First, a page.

New Issue of Border Crossing!

I’m excited to share the release of the latest issue of Border Crossing, the online journal I co-edit with Julie Brooks Barbour as part of our work with the Lake Superior State University creative writing program. As fiction editor, I’m especially eager to share the work of a Danish writer I discovered this year in translation:  Adda Djørup. The editorial board was blown away by Peter Sean Woltemade‘s English translation of her gorgeous, fabulist story “Hell’s Graces.” Djørup is the recipient of the EU Prize for Literature and a three-year working grant from the Danish Arts Foundation. The story originally appeared as “Helvedes gratier” in her 2015 story collection, Poesi og andre former for trods (Poetry and Other Forms of Spite). We are delighted to be able to present this deliciously strange story for the first time in English!

Another story you don’t want to miss in this issue is “Animals of the North” by the emerging environmental writer Christopher Ring! The Border Crossing editorial staff, last year, was moved by this story’s beautiful examination of the people and places of Baffin Island and of the colliding habitats of polar bears and grizzlies. In the interview featured alongside the story, Ring talks about his process for writing the story and his experience at Breadloaf Orion.

Years ago, when I was in graduate school at Louisiana State University, I read a gorgeous story in The Southern Review about a man who contracted malaria and fell in love with the woman in his fever dream. I loved it so much I wrote a paper exploring its surreal narration, its dreamy subjectivity. Imagine my surprise, five years ago, when we went to accept a dreamy story from the Border Crossing slush pile and realized it had been sent by none other than the author of “Malaria”: Mark Jacobs! “House of Flowers” is the third story of Mark’s we’ve had the honor of publishing. It’s a smooth, jazz-inspired riff about a man who moves into a dysfunctional boarding house in Syracuse.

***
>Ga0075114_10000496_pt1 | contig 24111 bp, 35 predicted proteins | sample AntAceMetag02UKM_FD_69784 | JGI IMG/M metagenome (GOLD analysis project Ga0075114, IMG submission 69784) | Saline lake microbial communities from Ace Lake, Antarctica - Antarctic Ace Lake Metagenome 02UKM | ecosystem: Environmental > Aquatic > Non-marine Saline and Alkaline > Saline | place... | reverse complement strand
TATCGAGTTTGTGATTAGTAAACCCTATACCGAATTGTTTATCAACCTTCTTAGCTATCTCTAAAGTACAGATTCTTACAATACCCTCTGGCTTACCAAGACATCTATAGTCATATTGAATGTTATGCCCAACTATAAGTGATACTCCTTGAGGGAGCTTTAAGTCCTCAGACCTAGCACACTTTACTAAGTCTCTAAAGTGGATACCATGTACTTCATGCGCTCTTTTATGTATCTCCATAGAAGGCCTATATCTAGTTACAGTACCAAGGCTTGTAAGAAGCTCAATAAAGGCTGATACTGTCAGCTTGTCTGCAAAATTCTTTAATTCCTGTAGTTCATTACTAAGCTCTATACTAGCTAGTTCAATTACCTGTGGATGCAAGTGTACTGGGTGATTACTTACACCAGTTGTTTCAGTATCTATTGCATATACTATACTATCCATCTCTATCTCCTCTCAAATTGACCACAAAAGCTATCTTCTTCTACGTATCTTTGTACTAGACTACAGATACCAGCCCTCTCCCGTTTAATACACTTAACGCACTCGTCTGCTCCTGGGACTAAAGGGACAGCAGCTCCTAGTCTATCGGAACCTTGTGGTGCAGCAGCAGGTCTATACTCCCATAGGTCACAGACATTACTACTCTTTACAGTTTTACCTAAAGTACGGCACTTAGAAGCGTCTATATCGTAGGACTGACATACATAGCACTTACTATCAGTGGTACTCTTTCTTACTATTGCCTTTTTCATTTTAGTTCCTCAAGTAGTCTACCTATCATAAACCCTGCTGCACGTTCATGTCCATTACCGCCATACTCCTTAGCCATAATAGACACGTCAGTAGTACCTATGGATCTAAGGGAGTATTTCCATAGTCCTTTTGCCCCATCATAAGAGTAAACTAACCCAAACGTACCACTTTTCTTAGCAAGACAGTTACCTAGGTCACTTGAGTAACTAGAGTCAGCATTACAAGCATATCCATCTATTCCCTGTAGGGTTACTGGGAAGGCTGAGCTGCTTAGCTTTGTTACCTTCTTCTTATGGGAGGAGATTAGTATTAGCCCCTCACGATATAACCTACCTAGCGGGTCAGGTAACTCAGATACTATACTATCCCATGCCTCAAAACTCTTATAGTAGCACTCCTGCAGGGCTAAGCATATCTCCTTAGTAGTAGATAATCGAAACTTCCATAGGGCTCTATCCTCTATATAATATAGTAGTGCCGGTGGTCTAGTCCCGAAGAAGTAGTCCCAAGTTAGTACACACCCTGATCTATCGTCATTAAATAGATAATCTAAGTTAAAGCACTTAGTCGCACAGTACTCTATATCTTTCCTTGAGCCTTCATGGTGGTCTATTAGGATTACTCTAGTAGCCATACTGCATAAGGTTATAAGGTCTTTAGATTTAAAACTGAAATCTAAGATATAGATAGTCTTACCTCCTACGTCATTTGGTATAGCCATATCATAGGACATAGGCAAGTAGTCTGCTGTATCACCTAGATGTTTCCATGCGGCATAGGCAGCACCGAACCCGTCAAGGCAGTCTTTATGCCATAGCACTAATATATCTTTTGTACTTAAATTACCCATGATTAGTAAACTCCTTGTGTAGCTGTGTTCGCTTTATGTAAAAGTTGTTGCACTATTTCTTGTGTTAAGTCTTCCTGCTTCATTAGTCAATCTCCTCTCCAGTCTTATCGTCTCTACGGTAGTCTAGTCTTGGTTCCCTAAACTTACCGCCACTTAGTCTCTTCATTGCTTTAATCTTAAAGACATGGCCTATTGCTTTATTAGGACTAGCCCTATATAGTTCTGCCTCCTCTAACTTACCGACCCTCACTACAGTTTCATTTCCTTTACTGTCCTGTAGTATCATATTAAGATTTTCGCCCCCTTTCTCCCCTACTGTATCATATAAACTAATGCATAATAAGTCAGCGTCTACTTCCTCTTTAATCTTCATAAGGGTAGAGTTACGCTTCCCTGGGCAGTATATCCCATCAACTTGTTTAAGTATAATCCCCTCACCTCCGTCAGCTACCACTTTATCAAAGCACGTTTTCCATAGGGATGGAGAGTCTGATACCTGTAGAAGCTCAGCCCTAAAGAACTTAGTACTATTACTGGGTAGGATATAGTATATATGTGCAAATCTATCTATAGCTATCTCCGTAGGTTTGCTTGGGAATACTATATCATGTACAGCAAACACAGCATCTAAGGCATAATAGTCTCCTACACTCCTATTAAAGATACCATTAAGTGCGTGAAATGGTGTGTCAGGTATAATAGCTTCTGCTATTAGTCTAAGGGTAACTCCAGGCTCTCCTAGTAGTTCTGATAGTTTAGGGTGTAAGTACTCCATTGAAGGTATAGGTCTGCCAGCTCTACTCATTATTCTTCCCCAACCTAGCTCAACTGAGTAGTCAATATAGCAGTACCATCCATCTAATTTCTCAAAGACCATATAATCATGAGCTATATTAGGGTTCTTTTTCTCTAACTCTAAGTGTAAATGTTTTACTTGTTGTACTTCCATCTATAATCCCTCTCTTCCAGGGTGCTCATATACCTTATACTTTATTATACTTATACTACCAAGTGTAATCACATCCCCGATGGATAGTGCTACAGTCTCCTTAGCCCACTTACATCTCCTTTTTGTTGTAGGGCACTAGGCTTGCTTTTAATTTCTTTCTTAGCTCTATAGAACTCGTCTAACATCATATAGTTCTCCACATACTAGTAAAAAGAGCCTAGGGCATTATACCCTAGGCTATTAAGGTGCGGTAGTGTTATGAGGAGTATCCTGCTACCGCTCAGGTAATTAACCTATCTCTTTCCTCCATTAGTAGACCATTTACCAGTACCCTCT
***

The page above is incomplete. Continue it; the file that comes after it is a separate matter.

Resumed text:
The final story I want to share from the fall issue of Border Crossing, “Error_Code: 1072,” stood out to the editorial board, last year, for its vivid illustration of the anxieties of the Digital Age. J. Paul Ross has created both a literary fiction about a woman having brunch with her distracted family and a horror story about erasure…

 

New Issue of Border Crossing

I’m excited to share the release of the latest issue of Border Crossing, the online journal I co-edit with Jillena Rose and Julie Brooks Barbour as part of our work with the Lake Superior State University creative writing program. As fiction editor, I’m especially eager to share the work of the featured fiction writer this year, Saramanda Swigart, who writes the most fabulous–and feminist–historical fairy tales!  “The Earth Falls to the Apple” tells the story of a young, 16th century noblewoman who receives a strange mirror as a gift from a suitor.

In the interview that follows the story, Swigart explains how the premise came to her as she researched how mirror technology changed in the 16th century. “Suddenly,” she explains, “human beings could see themselves in great detail… I began to wonder if the relationship toward the self changed as a result—if ideas about being human changed—leading to, or contributing to, a greater emphasis on individualism.” What resulted is a startling combination of fairy tale, historical fiction, and horror.

Overall, this year, the fiction we’re publishing this year is phenomenal. There’s “The House on Pienza Road” by Robert McKean, in which a man has an affair with his real estate agent as he tries to sell his recently deceased father’s house. We were especially impressed with the voice of this story and the wonderful, no-nonsense character of Ortensia Costello, the realtor, who comes to life from the very first page.  There’s “The Walk Away” by Cass Pursell, about a sheriff who encounters an apparently homeless man in a cemetery, who ends up being something else entirely. Pursell’s story is alternately meditative–a thoughtful reflection on grief–and full of action, with a suspenseful ending. “Entanglement” by TJ Heffers is a sci-fi piece about a pair of scientists who are experimenting with a dangerous new mode of transportation. The story is simultaneously lyrical and thrilling, and its underlying allegory is thought-provoking. We also published a strange and wonderful experiment by Leanna O’Brien, “Not Born But Built,” the story of a synthetic consciousness written entirely in code. And there’s the beautifully written LSSU High School Short Story Prize-winning story, “Shadows of Auschwitz” by Anna Shier, an alternate history about a woman living in a postwar Germany very different from the one in our timeline.

This issue also includes a number of talented poets, selected by my colleague Julie Brooks Barbour. Sally Rosen Kindred, this year’s featured poet, offers five magical–and densely lyrical–poems about crows’ funerals and ravens and floods. Hope Wabuke‘s prose poems are innovative, musical, and moving, with their stark and abstract language. “Night Tales” by Leah Umansky imagines promises archived by birds. And the issue is visually enhanced, throughout, by Jude McConkey’s dreamlike photography. There is so much goodness, you’ll just have to read the issue for yourself!

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